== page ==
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Postby at1with0 » Sat Apr 07, 2012 12:09 pm

Impossible yes.

I don't know why it's considered superior to pseudo-random generators...
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Postby humphreys » Sat Apr 07, 2012 12:13 pm

A pseudo random number generator can be predicted given sufficient (accessible) information, so is inferior.

The decay of an atom, in theory, cannot by predicted by known accessible information.

There could potentially be some hidden variables we have not discovered that would allow the decay to be predicted, but not by any known laws.

I would say that makes it superior.
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Postby at1with0 » Sat Apr 07, 2012 12:22 pm

humphreys wrote:A pseudo random number generator can be predicted given sufficient (accessible) information, so is inferior.


I don't believe this. If I gave you 10,000 pseudo-random numbers between 1 and 10, would you be able to predict the 10,001st number?
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Postby humphreys » Sat Apr 07, 2012 12:27 pm

That is not the information I would need to know, so no. The numbers do not form a predictable pattern, that is not what I am claiming.

If I were to predict the next number, the first bit of information I would need is "how are the numbers generated?".

A standard pseudo-random number generator we use in programming uses millisecond clock ticks since a certain date and time. If we could access that clock tick immediately before the number was generated, we could say with certainty what the next number will be before it is generated.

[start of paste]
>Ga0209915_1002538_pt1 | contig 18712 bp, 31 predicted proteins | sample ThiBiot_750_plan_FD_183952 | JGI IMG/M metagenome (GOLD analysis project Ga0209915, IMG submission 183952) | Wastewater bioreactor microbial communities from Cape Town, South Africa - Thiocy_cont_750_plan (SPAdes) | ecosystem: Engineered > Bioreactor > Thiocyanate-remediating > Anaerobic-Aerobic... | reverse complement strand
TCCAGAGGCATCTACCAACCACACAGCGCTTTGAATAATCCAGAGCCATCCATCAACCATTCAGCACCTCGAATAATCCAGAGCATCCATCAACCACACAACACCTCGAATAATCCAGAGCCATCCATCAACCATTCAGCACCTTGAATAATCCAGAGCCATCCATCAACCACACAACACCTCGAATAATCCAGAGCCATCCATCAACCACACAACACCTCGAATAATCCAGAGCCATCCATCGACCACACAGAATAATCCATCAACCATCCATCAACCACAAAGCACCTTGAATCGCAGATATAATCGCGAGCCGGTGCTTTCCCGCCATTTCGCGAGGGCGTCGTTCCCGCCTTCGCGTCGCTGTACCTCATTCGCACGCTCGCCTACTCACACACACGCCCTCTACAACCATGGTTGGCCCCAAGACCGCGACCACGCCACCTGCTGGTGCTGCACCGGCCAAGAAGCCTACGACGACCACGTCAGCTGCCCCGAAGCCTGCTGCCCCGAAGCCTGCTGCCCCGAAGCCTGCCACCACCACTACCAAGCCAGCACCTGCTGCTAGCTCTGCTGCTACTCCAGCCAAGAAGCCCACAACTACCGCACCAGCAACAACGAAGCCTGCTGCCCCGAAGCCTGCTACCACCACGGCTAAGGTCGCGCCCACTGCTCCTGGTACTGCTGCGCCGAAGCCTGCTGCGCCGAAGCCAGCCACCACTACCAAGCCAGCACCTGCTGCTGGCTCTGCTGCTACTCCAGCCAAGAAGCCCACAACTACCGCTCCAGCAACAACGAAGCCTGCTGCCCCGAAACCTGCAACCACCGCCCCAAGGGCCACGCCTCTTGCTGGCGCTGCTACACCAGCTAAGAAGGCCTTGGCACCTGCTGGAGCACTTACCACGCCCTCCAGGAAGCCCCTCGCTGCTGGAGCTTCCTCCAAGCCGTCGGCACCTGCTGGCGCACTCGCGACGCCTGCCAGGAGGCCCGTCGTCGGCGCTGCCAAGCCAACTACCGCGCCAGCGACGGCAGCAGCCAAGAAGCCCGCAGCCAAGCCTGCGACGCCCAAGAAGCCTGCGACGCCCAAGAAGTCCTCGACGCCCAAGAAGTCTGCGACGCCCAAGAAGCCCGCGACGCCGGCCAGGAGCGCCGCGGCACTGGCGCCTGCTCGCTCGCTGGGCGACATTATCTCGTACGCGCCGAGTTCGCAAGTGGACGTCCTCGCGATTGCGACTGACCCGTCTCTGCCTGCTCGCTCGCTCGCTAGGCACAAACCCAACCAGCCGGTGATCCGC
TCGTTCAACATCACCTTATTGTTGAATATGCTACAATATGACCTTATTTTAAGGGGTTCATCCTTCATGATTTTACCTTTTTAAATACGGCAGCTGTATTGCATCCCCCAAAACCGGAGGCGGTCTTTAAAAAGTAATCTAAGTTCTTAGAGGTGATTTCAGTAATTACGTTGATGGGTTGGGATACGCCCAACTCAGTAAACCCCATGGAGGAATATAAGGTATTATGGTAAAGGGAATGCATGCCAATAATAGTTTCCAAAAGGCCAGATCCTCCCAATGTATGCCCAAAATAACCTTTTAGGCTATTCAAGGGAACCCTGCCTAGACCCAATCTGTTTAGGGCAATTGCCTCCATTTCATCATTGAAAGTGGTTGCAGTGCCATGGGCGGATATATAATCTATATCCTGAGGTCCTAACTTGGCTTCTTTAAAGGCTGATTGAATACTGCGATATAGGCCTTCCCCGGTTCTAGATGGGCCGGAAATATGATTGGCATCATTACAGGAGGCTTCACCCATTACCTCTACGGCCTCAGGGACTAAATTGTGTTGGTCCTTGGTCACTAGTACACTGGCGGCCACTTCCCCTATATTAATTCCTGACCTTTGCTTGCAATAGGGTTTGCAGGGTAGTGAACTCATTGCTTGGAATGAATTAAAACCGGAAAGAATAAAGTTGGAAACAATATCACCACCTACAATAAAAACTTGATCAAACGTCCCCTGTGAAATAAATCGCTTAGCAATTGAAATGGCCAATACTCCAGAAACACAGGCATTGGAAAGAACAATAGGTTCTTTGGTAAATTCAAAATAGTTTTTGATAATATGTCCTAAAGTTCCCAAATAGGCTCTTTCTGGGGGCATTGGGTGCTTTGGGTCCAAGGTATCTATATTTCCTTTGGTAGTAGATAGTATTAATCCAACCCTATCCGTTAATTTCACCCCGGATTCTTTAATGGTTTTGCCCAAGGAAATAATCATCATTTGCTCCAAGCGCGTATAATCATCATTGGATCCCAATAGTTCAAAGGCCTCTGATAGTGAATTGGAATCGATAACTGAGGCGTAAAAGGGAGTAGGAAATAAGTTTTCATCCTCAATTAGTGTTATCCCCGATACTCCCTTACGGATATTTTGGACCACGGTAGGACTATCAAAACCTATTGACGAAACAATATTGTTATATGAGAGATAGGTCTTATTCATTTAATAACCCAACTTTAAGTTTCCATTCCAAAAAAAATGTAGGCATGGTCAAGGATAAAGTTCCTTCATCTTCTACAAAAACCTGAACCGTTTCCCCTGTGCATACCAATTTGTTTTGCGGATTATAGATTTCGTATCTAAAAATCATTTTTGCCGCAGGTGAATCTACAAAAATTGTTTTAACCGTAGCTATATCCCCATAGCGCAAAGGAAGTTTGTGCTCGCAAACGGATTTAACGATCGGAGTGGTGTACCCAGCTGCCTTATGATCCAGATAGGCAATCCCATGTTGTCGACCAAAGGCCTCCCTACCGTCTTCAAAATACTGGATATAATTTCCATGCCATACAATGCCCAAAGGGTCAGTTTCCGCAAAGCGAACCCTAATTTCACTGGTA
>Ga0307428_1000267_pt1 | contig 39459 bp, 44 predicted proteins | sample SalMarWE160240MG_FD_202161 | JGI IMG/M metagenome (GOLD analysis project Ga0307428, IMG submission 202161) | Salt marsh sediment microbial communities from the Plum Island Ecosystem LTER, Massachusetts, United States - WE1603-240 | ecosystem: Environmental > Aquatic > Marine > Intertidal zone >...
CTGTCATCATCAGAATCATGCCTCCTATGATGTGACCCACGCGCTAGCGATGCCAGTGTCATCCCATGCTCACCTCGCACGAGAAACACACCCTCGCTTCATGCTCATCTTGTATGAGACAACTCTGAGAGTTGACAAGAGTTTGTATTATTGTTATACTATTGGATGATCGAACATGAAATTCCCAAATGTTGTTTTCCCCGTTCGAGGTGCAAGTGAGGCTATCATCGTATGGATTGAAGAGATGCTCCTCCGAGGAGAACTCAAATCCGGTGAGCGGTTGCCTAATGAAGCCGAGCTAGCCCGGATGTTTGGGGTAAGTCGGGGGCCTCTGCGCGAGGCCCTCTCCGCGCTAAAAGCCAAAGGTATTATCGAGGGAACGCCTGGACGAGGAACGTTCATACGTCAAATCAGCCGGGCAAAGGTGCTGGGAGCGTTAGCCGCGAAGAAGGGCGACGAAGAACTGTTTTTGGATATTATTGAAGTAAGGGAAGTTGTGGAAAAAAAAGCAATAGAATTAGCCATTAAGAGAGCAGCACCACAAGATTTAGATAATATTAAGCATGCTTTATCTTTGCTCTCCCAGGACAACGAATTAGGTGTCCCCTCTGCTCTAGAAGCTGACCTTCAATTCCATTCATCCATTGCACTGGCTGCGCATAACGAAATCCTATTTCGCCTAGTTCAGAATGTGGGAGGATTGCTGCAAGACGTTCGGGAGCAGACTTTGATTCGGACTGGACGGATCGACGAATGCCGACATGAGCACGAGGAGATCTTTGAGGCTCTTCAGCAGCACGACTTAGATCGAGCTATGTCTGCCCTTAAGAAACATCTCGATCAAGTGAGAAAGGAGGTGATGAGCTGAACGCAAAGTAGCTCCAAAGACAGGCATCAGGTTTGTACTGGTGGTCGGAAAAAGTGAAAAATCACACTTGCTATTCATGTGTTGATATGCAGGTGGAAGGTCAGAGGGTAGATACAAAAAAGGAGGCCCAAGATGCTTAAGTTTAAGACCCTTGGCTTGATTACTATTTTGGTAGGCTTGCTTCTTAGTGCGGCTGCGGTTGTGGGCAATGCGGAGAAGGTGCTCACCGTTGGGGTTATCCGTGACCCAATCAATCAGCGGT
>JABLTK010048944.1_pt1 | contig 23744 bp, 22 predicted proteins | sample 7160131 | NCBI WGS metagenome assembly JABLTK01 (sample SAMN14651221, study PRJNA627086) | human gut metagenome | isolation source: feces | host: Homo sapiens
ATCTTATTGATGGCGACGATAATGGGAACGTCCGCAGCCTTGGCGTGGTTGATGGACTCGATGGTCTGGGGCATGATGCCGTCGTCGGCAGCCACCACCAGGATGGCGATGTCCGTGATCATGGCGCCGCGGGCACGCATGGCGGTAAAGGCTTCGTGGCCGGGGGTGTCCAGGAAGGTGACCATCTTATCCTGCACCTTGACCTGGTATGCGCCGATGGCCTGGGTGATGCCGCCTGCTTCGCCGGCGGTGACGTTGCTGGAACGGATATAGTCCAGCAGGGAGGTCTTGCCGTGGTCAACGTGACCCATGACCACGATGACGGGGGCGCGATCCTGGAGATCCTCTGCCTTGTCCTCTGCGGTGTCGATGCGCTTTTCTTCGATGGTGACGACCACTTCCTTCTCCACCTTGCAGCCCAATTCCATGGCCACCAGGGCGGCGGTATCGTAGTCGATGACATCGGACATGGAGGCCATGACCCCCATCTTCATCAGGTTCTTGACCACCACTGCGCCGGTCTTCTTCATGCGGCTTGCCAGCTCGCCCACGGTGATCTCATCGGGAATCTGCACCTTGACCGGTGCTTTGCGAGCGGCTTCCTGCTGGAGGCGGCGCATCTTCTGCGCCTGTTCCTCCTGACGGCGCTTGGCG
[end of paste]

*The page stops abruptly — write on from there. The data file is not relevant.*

We do not know how the atom will decay until after it has happened, and there is no information we are aware of to determine that, that is the difference.

I am not saying I personally could predict the next pseudo-random number by the way, just that it is predictable in theory given all the relevant data about the system, and that all that data is accessible.
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Postby at1with0 » Sat Apr 07, 2012 12:47 pm

In effect, good pseudo-random number generators are just as unpredictable as anything else.
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Postby humphreys » Sat Apr 07, 2012 12:53 pm

Hmm, I disagree.

Can you give an example of one and how its numbers are generated?
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Postby at1with0 » Sat Apr 07, 2012 2:25 pm

I bet I could give you two sets of numbers, one from a pseudo-random function and the other from atomic decay and no one would be able to tell them apart. :o
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Postby humphreys » Sat Apr 07, 2012 11:20 pm

Yes but that's not the point!

Whether it can be predicted or not has nothing to do with recognizing randomness.
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Postby humphreys » Sun Apr 08, 2012 12:56 am

I do see your point though, for all intents and purposes, for normal every day usage there really is no discernible difference between pseudo and true random number generators.

However, the decay of an atom, technically, is superior, as it is completely unpredictable.

Pseudo-random number generators use an algorithm with values pumped into the algorithm. If you know the algorithm, and the values, you can predict the number that will be generated.

As an aside, the decay of an atom is almost always used in randomness tests of supernatural claims, as it is thought by some that the mind can affect the decaying process.
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Postby at1with0 » Sun Apr 08, 2012 9:54 am

humphreys wrote:Yes but that's not the point!

Whether it can be predicted or not has nothing to do with recognizing randomness.


Actually, being able to predict it would disprove its randomness.
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